Salesforce is reinventing itself. Again.
From the time of its inception, the company has marched to its own drummer, often alone, only to be pursued by so-called fast followers. The thinking was that fast following was almost as good as being the leader, but the slides at Dreamforce told a different story.
In Marc Benioff’s keynote slides, the fast followers were all bunched at about 5% of the market, while Salesforce sailed above at close to 30%. Yes, there’s still room at the top of the CRM industry, but who do you think has the better chance of capturing it? At some point, like when the fast followers bunch up, you have to admit that they’re more permanent laggards than followers threatening to catch up.
To drive that point home, Benioff mentioned in passing that his company’s revenues in the latest quarter pulled ahead of SAP’s — making Salesforce, by one measure at least, the bigger of the biggest enterprise software companies.
But back to reinvention.
It’s been a long time arriving, but Salesforce is changing by doing its best to change the economy, and the ground rules business has been operating under since Milton Friedman’s heyday.
Friedman was the anti-Keynesian championing the idea of shareholder supremacy in the mid-twentieth century. Where Friedman saw shareholders, the Keynesians (John Maynard Keynes had already passed from the scene) saw stakeholders. They included employees, local communities, suppliers, and, importantly, customers.
There has been a seesaw battle between the camps for several decades. Friedman won a Nobel Economics Prize, while Keynes died long before the prize was innovated. Paul Samuelson, one of many Keynesians, won a Nobel just prior to Friedman. Lately, the Business Round Table, an association of major corporation CEOs, has thrown its weight behind the stakeholder school.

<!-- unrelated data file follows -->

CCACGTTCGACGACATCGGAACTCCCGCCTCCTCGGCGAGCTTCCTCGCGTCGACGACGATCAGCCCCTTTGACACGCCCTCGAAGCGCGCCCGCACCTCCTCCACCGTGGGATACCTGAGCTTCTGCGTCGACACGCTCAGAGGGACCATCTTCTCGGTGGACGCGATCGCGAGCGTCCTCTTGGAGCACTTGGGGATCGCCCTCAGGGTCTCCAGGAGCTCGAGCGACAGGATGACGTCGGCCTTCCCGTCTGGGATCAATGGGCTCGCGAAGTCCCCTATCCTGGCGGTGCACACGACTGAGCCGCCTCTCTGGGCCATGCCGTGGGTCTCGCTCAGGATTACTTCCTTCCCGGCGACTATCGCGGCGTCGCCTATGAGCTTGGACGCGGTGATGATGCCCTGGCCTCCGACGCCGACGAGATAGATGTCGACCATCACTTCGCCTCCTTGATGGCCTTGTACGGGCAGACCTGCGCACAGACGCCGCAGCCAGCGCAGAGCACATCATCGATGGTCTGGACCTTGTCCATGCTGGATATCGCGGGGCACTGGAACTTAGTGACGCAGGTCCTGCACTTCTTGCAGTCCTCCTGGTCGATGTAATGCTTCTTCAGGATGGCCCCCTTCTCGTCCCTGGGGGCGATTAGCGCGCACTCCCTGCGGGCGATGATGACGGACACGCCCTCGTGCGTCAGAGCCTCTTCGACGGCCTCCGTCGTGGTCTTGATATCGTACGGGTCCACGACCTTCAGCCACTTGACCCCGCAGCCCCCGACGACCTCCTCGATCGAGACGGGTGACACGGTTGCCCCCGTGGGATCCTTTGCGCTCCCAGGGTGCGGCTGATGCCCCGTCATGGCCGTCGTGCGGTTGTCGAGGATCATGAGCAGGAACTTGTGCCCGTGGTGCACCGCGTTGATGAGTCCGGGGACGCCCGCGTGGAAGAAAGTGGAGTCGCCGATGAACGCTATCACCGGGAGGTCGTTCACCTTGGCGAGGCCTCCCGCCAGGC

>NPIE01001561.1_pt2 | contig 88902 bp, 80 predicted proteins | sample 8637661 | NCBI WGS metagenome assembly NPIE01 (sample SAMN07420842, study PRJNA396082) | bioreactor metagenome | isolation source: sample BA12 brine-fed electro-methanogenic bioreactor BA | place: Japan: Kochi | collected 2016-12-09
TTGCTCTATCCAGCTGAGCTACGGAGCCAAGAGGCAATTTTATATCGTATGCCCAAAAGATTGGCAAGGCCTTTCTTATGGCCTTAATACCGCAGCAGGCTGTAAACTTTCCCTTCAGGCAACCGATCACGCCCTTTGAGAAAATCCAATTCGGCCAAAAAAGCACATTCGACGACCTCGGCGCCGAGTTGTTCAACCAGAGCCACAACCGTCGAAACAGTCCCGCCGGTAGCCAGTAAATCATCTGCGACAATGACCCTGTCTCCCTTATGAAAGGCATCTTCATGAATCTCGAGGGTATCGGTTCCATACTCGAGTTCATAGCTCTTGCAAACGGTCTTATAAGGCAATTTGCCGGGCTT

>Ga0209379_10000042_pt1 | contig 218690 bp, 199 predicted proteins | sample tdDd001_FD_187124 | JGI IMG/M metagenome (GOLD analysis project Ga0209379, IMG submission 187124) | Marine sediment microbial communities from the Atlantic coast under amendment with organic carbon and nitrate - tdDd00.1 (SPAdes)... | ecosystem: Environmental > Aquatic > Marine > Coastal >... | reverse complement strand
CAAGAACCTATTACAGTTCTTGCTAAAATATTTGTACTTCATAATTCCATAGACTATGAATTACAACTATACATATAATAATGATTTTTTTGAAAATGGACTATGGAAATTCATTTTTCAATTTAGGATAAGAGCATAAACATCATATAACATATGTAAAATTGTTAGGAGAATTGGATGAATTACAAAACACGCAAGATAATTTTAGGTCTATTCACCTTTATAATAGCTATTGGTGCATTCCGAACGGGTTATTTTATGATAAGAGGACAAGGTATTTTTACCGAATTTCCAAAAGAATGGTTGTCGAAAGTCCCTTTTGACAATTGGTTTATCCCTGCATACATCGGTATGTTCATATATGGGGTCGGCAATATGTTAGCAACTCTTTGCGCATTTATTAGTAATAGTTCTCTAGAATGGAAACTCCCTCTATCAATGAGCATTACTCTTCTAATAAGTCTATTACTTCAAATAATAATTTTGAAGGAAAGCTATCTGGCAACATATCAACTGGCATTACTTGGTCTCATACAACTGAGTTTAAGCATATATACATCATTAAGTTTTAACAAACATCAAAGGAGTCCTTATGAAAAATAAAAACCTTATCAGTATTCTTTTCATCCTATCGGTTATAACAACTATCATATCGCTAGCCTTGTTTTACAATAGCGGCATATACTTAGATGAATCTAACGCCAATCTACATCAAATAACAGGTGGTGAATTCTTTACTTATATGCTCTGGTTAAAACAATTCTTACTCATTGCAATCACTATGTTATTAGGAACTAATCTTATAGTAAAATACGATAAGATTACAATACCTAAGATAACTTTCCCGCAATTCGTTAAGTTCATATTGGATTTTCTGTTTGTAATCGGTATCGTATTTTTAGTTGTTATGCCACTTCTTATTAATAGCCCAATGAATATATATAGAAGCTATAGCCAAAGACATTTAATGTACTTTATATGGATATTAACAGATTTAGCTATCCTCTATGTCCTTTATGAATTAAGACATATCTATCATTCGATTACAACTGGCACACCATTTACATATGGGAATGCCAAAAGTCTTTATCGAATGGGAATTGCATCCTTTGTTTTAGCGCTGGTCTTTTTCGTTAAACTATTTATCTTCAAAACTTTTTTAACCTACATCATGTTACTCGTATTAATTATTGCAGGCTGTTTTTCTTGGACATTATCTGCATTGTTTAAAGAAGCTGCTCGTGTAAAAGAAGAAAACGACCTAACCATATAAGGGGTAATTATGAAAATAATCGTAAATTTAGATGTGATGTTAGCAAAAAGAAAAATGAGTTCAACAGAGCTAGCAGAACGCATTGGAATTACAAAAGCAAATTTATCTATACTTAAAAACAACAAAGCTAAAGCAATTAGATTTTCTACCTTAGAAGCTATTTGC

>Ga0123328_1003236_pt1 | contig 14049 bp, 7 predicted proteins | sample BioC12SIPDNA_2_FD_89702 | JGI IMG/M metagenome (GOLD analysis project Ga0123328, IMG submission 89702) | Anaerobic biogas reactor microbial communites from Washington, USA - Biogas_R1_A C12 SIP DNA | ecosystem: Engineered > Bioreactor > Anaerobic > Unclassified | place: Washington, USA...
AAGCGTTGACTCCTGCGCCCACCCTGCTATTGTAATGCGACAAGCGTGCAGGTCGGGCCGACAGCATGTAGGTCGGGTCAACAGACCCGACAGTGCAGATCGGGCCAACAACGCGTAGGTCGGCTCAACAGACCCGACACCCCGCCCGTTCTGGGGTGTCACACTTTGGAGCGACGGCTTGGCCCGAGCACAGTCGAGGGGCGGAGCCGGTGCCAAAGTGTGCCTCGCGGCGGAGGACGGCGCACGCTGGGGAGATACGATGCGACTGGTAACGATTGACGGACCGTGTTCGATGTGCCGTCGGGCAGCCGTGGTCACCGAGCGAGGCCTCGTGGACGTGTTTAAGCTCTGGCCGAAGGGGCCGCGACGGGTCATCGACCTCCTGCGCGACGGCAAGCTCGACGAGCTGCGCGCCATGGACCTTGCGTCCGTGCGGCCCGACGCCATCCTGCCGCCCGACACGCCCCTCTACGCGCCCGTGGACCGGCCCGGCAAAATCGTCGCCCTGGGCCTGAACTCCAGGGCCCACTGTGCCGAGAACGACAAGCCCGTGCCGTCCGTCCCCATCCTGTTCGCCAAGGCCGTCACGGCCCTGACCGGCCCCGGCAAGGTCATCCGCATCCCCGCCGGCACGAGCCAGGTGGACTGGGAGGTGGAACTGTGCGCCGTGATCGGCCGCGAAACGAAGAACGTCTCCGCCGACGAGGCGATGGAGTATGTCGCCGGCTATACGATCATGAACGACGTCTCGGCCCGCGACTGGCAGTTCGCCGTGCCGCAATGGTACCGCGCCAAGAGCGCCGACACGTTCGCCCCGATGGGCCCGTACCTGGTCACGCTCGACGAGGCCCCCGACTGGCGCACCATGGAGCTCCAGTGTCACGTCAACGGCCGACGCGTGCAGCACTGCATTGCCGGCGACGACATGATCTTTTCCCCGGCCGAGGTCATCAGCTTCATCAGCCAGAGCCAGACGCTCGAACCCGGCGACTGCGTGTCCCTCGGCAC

CRM has become one of the tools of stakeholder business with its emphasis on, well, the customer and, lately, Salesforce’s embrace of other stakeholders. Salesforce’s core values include developing trust all around and embracing enlightened attitudes about sustainability exemplify this arrangement.
Salesforce Genie, Real-Time CRM
The company’s latest innovation, and a reason it remains the vendor to follow, is real-time CRM, represented by a new element of its service called Genie.
Salesforce Genie takes billions of data points about customers in real time, from any system or interaction and harmonizes it into one, dynamic single “source of truth” that changes as a customer does. (Image Credit: Salesforce)
Genie delivers, almost like pixie dust, the information needed to keep deals moving forward in real time whether that information is used by people or by bots mediating online purchases.
It’s a slick trick in the best sense of the words. Genie has to manage and manipulate and crunch Salesforce and third-party data to deliver useful information where and when it’s needed. It’s a further articulation of the Customer 360 effort, perhaps on the tech equivalent of steroids, and it is very powerful.
But I have trepidations about some of this because I’ve been around CRM long enough to have seen many of what seemed like unalloyed goods develop barnacles.
For example, social media was once seen as a great unifier, though it’s hard to feel that today. Or look at the Net Promoter Score. It was once a powerful tool for understanding customer reactions to business, but today too many businesses forewarn customers that a survey is on the way and only a rating of nine or 10 is useful — making the NPS useless as a forecasting tool and not much more than apple polishing.